What is the Mumbai Climate Action Plan?


  • The Mumbai Climate Action Plan (MCAP) released recently, has laid down a 30-year road map for the city to tackle the challenges of climate change by adopting inclusive and robust mitigation and adaptation strategies.

About the Mumbai Climate Action Plan

  • The Brihanmumbai Municipal Corporation (BMC) prepared the plan with technical support from the World Resources Institute (WRI), India and the C40 Cities network.
  • The action plan has set short-, medium- and long-term climate goals aimed towards zero emission of greenhouse gas or a net-zero target for 2050.

    Mumbai Climate Action Plan
    Credit: Times of India
  • It has been said that actions must be taken on priority across six strategic areas—sustainable waste management, urban greening and biodiversity, urban flooding and water resource management, energy and buildings, air quality and sustainable mobility.
    • The first chapter of the 240-page document concentrates on the city, its ecological, cultural and economical landscapes.
    • Secondly, the plan throws light on the current climate of the city called Baseline assessment—climate and air pollution risks, greenhouse gas inventory.
    • The plan then assesses future trajectories in the business-as-usual scenarios and assesses future emission reduction scenarios to make Mumbai net-zero by 2050.
    • The chapter ahead then lists down Sectoral Priorities and Plans, including ongoing initiatives in the departments, gaps, short-, and long-term action points.
    • The final chapter of the plan deals with the road map to achieve the set targets.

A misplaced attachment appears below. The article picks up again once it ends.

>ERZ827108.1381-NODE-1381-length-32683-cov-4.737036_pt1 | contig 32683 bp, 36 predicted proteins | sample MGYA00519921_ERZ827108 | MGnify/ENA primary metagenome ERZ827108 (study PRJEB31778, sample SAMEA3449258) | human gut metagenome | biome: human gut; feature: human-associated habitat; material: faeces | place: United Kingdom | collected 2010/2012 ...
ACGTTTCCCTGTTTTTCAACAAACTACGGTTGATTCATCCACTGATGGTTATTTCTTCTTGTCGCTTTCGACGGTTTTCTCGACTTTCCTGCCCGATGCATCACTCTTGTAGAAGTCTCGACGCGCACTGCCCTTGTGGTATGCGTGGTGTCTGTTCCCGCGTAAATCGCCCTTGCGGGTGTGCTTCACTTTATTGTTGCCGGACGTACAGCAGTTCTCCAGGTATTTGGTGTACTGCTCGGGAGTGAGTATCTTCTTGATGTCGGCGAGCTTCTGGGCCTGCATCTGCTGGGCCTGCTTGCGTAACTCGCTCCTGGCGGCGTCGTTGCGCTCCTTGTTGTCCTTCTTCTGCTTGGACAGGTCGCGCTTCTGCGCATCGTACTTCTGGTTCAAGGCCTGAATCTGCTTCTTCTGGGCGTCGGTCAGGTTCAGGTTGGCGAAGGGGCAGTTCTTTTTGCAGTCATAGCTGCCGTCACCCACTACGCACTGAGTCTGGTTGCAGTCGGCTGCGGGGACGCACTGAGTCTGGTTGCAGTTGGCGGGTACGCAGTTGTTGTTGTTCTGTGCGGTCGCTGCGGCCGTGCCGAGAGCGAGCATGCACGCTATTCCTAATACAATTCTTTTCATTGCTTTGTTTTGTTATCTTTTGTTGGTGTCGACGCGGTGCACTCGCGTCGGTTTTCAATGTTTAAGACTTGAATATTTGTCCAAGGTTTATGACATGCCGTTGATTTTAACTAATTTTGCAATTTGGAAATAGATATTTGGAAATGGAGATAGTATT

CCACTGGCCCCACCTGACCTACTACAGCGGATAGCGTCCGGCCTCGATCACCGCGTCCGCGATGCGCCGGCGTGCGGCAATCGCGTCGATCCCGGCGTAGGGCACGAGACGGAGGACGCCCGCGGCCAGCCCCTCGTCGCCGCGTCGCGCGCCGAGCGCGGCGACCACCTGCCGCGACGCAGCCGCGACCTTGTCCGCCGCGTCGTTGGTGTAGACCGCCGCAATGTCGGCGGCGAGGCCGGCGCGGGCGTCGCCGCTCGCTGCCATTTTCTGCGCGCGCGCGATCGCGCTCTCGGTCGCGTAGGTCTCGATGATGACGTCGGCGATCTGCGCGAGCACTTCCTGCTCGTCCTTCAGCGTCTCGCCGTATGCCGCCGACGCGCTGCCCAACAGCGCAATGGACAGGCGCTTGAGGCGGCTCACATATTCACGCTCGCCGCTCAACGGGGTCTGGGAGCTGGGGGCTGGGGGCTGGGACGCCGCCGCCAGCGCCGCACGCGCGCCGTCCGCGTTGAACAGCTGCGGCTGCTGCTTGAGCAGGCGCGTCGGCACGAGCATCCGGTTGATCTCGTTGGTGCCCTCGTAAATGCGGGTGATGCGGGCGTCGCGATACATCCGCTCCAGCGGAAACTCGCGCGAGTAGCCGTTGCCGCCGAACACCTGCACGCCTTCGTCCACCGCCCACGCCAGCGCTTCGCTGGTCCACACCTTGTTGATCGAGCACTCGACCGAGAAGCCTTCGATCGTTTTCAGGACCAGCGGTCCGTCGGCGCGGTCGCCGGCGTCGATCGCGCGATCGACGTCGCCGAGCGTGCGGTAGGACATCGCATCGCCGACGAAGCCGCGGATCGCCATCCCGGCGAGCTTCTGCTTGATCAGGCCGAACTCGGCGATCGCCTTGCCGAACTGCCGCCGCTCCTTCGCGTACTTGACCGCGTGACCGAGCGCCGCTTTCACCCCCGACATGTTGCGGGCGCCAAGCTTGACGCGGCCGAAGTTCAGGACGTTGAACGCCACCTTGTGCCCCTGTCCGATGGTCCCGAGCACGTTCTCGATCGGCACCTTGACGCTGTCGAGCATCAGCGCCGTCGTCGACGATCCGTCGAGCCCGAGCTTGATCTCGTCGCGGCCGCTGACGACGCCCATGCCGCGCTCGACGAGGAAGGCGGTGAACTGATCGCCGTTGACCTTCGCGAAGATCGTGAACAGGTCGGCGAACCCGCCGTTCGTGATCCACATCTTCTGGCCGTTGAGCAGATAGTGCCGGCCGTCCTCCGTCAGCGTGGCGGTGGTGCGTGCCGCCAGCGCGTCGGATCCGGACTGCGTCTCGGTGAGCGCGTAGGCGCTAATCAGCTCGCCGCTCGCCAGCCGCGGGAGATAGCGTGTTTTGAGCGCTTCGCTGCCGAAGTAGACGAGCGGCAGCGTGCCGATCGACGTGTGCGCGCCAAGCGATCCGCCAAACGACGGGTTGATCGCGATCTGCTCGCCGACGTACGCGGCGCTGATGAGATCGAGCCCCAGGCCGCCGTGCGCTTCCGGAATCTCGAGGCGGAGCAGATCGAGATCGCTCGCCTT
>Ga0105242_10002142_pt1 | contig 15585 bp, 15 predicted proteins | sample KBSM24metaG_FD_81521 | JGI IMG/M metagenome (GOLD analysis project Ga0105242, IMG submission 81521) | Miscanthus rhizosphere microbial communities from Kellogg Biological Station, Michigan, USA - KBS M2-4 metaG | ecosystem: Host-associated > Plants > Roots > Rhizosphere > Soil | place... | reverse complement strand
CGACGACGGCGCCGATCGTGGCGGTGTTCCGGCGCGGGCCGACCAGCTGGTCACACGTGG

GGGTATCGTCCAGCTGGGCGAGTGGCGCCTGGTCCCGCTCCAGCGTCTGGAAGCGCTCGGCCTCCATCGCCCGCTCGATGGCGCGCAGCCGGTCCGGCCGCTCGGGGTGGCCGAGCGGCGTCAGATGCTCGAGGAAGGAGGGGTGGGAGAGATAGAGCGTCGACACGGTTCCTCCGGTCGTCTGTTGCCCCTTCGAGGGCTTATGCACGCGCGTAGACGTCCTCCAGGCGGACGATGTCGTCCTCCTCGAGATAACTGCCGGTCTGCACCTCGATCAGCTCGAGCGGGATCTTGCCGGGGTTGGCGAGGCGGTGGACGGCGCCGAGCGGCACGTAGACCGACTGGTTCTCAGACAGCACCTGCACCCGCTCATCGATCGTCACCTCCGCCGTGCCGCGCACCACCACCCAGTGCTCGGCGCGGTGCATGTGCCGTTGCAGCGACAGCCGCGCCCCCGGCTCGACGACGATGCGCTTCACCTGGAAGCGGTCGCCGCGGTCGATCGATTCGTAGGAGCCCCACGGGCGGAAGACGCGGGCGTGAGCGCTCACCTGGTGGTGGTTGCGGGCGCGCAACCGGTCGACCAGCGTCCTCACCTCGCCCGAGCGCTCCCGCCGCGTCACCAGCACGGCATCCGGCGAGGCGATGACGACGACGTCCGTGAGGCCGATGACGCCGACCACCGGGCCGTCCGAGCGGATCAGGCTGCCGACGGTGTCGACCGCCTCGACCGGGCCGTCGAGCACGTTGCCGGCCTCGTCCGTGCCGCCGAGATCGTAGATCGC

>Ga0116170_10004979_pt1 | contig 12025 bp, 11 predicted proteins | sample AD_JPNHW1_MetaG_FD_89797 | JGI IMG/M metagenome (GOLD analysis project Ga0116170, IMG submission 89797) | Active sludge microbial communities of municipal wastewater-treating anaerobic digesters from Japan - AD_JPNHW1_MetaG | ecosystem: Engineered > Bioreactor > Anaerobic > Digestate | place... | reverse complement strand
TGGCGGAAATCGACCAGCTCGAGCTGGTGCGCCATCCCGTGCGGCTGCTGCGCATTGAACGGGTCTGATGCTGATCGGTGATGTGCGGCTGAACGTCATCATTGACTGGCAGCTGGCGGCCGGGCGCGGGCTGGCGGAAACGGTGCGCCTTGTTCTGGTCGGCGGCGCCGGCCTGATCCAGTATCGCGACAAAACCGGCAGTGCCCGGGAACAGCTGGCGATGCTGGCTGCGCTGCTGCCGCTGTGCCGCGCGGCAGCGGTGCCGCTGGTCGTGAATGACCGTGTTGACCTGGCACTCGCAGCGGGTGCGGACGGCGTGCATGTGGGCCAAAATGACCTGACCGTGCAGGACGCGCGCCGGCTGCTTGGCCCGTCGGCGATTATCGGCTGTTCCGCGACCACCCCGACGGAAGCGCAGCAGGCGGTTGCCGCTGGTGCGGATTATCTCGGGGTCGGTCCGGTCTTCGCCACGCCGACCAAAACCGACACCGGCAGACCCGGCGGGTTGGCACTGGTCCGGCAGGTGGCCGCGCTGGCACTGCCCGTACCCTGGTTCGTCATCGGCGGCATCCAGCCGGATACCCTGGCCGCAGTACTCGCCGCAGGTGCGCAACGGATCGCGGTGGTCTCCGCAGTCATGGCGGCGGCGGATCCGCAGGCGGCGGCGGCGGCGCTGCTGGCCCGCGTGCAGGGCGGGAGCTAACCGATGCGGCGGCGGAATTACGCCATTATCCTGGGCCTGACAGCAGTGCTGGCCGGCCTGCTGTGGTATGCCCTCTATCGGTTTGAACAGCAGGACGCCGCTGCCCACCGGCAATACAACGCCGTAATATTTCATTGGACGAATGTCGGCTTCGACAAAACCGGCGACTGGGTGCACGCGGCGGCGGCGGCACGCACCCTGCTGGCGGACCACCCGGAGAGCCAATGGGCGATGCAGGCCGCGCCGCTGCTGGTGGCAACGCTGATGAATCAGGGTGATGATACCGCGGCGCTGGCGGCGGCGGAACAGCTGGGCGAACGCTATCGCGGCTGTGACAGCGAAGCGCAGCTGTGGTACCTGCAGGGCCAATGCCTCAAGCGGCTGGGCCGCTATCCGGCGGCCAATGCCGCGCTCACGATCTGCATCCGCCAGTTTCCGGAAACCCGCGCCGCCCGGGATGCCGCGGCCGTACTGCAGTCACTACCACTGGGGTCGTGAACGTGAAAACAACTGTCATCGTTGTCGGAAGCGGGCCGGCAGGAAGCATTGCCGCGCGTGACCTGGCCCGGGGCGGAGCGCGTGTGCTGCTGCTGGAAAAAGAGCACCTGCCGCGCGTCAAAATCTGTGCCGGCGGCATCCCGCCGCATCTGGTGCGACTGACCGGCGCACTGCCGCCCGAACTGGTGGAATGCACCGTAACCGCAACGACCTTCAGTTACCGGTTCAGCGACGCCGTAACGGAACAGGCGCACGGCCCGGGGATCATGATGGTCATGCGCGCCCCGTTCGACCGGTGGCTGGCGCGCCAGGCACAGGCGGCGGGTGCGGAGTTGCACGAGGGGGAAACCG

Why does Mumbai need a climate action plan?

  • As per a study conducted by WRI India on Mumbai’s vulnerability assessment, the city will face two major challenges:
    • temperature rise, and extreme rain events which will lead to flooding.
  • As per the vulnerability assessment of greenhouse gas and natural green cover, the city has witnessed a warming trend.
    • The analysis has revealed a warming trend over 47 years (1973-2020) with an increase of 0.25°C per decade for the city.
  • A ward-level analysis of heat exposure indicates that 40 per cent of the population residing in the M-East ward—one of the most populated areas in the city.

What is the city’s current greenhouse gas emission?

  • In 2019, which is taken as a base year, Mumbai’s GHG emissions were 23.42 million tonnes of carbon dioxide emission, which is 1.8 tonnes CO2e per person.
    • Out of which, 16.9 million tonnes or 72 per cent is from the energy sector, followed by 4.56 million tonnes of CO2 e or 20 per cent from the transportation sector.
  • The city’s waste sector contributes to a total of eight per cent of the total emissions.
  • Most of the city’s emissions come from energy use in residential buildings followed by commercial buildings and transport.
  • Electricity consumption contributes significantly to total emissions (64.3%), due to the city’s predominantly coal-based grid.

Way Forward

  • While the MCAP lays down the road map of the 30-year its success and implementation will depend on the Mumbai civic body.
  • The BMC has committed to strengthening its existing environment department, updating greenhouse gas emissions inventory and climate and air pollution risks and vulnerability assessment every two years and reviewing and revising the plan every five years.


  • While the BMC operates across city provisions, there are limitations to the capacities of the corporation when it comes to sectors like energy, regional transport, air quality and forest and mangrove conservation and restoration. Addressing these issues sectoral and cross-departmental collaboration is also stressed in the report.

Reference: IE

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